The Silent Victims of the Black Hawk War and Mormon Settler Colonialism

by Phillip B Gottfredson author Black Hawk's Mission of Peace

Over the years, I have devoted my time to researching the history of the Black Hawk War and the Timpanogos Nation and the agony they have suffered at the hands of Mormon settler colonialism. Many times, I sat in tears, overwhelmed by their grief. And now, I must admit I spent little time wondering about those whose ancestors committed these human injustices against Utah's indigenous people. Over the past month, I have met some of those people, and what they say has opened my eyes to a new reality I wish to share. Because of their ancestors' past acts of violence, some live their entire lives in shame and have no voice to share their agony. Recently, decedents whose ancestors led in some of the massacres in the Utah Black Hawk War have contacted me, and I feel it necessary to share their perspectives of the Black Hawk War. 

George E. Tinker wrote, "It is time we stop viewing these injustices as simply white processes and begin viewing them as human processes. It is time we apply the same yardstick to both groups--compassionately seeking to understand human actions in the past without flailing old wounds by "unabashedly" taking sides. Without confronting and owning our past, as white Americans, as Europeans, as American Indians, as African Americans, we cannot hope to overcome the past and generate a constructive, healing process, leading to a world of genuine, mutual respect among peoples, communities, and nations." But that "mutual respect" must begin by seeking to understand the history and human motivations of all these "peoples and communities, and nations" with a spirit of equity, balance, and compassion."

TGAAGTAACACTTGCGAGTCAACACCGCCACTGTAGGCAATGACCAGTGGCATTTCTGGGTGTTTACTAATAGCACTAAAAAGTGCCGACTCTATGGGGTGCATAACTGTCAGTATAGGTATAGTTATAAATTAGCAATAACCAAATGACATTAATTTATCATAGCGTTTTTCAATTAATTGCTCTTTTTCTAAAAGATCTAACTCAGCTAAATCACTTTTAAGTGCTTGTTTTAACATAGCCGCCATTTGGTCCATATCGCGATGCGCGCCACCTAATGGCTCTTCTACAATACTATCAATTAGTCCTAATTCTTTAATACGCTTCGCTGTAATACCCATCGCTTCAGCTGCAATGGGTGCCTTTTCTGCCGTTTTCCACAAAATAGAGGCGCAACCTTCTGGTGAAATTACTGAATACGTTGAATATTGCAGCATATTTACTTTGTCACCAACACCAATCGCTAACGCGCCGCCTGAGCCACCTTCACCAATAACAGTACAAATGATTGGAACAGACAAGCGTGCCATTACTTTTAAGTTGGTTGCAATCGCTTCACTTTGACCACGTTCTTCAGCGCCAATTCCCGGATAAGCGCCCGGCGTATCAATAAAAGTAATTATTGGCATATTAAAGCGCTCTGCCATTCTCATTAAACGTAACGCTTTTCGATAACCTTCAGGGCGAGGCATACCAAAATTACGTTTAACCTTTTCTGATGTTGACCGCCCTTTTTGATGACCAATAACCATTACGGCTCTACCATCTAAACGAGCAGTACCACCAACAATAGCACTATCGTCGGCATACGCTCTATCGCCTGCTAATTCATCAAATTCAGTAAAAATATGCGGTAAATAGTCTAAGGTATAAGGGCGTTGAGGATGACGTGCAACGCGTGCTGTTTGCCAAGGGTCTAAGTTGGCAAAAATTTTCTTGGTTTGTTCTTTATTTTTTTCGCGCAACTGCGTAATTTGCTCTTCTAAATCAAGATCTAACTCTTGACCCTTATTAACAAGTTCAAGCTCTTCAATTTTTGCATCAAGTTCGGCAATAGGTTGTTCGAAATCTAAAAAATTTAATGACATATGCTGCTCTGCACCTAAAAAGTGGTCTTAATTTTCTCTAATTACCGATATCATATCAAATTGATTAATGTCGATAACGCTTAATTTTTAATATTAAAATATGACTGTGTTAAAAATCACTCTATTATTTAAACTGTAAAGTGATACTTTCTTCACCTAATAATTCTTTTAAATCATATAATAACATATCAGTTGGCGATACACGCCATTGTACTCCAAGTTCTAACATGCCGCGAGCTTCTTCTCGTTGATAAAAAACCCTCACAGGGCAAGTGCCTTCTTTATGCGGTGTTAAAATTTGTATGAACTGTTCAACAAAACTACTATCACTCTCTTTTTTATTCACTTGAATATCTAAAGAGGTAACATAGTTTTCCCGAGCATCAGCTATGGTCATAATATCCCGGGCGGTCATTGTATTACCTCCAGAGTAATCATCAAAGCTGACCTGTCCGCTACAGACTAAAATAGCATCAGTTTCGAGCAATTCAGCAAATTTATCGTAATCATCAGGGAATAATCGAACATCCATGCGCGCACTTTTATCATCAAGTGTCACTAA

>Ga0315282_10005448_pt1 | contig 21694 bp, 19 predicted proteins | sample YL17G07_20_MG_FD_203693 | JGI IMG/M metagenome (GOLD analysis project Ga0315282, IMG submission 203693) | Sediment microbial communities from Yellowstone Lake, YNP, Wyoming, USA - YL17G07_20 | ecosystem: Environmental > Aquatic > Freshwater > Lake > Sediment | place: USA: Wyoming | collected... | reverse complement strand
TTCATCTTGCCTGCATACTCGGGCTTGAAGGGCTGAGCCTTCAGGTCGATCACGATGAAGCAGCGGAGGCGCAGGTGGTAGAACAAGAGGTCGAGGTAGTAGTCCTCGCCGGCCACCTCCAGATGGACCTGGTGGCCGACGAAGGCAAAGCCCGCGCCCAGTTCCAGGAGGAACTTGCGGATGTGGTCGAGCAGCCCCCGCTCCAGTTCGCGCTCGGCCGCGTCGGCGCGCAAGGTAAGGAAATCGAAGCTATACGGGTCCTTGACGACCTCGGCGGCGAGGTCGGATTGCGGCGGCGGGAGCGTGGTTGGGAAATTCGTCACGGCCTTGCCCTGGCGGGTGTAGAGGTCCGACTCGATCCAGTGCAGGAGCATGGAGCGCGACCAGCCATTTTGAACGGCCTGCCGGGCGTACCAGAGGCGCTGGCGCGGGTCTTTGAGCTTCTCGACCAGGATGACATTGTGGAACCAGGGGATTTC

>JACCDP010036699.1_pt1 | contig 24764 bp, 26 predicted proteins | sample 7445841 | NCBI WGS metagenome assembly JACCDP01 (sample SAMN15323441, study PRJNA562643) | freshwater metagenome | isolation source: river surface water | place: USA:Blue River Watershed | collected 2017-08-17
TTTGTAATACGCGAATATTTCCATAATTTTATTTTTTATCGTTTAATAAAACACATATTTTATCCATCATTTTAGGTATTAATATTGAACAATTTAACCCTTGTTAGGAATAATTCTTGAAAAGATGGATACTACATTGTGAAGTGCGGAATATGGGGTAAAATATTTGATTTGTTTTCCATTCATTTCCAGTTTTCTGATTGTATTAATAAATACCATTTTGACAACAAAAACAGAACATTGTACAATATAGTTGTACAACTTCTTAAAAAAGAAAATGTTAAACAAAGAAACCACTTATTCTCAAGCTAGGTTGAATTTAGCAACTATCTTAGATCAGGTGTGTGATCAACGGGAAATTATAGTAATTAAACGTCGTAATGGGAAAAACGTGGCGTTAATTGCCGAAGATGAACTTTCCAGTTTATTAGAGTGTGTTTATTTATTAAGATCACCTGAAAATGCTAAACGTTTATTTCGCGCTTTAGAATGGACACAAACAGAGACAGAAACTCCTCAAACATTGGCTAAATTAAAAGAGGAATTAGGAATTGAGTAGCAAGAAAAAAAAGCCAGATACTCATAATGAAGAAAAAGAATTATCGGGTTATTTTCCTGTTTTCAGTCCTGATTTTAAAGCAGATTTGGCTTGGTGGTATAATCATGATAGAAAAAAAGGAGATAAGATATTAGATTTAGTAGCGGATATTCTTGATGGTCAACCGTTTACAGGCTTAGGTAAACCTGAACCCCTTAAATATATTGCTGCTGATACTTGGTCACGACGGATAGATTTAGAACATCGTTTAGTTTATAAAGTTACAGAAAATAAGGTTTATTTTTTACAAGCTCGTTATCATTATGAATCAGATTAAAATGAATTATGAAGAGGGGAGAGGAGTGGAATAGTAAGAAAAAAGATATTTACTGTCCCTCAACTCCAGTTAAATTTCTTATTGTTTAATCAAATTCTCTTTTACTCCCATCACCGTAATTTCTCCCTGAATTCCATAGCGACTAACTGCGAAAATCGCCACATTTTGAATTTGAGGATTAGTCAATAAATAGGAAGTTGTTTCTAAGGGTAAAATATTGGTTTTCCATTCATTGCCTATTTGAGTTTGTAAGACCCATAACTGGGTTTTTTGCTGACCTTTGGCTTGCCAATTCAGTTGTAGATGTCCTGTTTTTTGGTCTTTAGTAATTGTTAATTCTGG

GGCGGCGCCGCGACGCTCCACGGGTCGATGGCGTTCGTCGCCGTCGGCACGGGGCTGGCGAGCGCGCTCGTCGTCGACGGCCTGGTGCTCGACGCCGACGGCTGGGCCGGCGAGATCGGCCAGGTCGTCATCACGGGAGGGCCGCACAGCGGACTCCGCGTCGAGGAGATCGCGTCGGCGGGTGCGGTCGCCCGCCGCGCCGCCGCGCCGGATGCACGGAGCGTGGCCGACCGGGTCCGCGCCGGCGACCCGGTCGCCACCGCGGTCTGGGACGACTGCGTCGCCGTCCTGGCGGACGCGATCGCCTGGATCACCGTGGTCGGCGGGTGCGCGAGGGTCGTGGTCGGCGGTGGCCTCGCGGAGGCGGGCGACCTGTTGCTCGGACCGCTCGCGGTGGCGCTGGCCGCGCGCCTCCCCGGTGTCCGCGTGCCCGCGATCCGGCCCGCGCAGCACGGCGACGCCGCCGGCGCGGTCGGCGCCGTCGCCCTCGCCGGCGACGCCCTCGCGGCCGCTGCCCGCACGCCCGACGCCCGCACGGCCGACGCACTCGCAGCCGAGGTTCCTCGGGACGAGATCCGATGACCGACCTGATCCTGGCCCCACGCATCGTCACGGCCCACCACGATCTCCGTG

Healing does not come by simply acknowledging the wrongs of the past, but it's a beginning. So, what about those silent victims? As I have listened to what they say, there is no doubt they would like to express their regret for the actions of their forefathers. They spoke about their families who have been outcasts and that they lie to their children about their relatives, sparing them from being shamed by society. But sadly, their children find out later on what their ancestors did, and the cycle begins again. 

"Every day," one mother told me, "Not a day goes by that I ask what it was that made my great-grandfather do what he did?"

As a former member of the Church of Jesus Christ of Latter-Day Saints, I was taught never to question the authority of church leaders and to live my life according to the church's teachings or else be castigated from Mormon culture and society. Members of the church were governed by fear and shame and, in some cases, death. Not all followers agreed with this teaching; I left the church and turned to a life where critical thinking is accepted. 

Who can teach us about human injustices better than those who are victims of injustice? Who is better qualified to build that bridge between our cultures than those who understand most how destructive racism and settler colonialism are to all? Learning from past mistakes and using that wisdom to help others will go a long way to bring about understanding and peace. 

I genuinely believe that the silent victims need to have a voice to share their family's experiences without fear of censorship. They, too, need healing.


See: Truth In Education